Disconnect Rights and Privileges from Family Status
Alternately, we could eliminate government involvement in sanctioning family completely. Religious marriages could still exist as separate religious contracts between the married individuals and their faith communities. Non-religous matters like health-care, tax-status, education, and other social rights and privileges could be distributed on an individual basis, regardless of family status.
Impacts on Society
Some people fear that legal recognition of same-sex marriage will change society so much that we do not know what society will look like any more, it will just be a free for all with no more social constraint what so ever – the quintessential slippery slope argument. While families are becoming more diverse, that does not mean that heterosexuality and monogamy will disappear or that society will descend in to chaos. If monogamous, heterosexual families continue to meet people’s needs and fit with their lives, then that family form will continue. Same-sex and multiple-partner families are not for everyone, in large part because most people are heterosexual and multiple-partner families can be complex to maintain. Simply having diverse family forms as options will not suddenly make real heterosexuals turn gay or force people who want monogamous families to suddenly start having sex with multiple partners.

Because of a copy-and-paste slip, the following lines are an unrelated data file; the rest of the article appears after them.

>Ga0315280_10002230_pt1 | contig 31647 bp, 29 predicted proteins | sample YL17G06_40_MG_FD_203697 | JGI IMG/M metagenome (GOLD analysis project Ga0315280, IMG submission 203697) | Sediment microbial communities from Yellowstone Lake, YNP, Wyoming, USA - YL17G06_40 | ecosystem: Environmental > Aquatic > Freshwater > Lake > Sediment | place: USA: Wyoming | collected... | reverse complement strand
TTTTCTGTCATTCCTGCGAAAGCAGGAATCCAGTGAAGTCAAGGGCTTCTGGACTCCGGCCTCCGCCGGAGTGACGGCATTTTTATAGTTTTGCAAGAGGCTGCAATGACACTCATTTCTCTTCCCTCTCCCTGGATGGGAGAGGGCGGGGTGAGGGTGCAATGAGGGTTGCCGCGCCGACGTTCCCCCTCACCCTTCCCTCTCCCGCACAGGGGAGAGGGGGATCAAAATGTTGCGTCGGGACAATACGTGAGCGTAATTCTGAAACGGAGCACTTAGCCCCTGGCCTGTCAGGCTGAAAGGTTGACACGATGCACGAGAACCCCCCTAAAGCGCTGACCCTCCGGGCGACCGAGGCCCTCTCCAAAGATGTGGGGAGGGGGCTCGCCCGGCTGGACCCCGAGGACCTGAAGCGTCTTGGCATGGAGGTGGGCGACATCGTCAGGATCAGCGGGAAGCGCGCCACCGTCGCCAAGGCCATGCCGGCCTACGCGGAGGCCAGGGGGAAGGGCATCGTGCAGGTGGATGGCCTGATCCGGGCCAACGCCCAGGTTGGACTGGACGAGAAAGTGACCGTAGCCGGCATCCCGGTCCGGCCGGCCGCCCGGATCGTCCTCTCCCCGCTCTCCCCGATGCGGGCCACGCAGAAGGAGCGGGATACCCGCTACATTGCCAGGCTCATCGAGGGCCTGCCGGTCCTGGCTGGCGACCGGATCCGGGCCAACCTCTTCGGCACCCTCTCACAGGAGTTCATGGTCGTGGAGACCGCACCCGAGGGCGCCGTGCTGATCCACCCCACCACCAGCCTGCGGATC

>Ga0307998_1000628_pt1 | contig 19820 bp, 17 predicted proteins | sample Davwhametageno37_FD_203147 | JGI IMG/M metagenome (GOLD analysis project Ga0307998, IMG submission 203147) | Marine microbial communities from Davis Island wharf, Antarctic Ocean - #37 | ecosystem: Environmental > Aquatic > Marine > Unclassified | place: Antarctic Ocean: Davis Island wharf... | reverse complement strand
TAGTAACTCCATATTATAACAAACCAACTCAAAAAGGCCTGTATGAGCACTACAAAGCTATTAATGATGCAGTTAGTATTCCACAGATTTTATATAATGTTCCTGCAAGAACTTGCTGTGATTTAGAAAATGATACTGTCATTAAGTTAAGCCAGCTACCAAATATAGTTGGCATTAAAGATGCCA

A shift to more conscious marriage negotiation could have a number of benefits. Divorce rates would go down because it would be more difficult for everyone to marry. Having to intentionally choose a form and negotiate the contract would make people talk about religion, children, money, division of domestic labor, and all sorts of things that can lead to divorce when people are on wildly different pages and do not realize it until they are already married.
It is important to note that the existence of choices does not mandate that people elect to act on those choices, and people who prefer customary religious compacts could continue to use them as contracts. Others can customize their agreements to fit their own needs. When relationships are no longer serving the needs of the people involved, they can be renegotiated to better fit evolving lives and changing situations. This can all make marriage deliberate and resilient, because people could change their marriages rather than ending them.
Would it be difficult? Yes. Might we make some horrible mistakes on the way to figuring it out? Absolutely. If monogamy were working perfectly for everyone then it might even be simpler to avoid the whole issue and draw the line at two partners. But it is abundantly clear that monogamy is not working for everyone, and that many people who profess monogamy do not actually practice it. People already have multiple-partner marriages, and at some point the law might catch up with the social reality.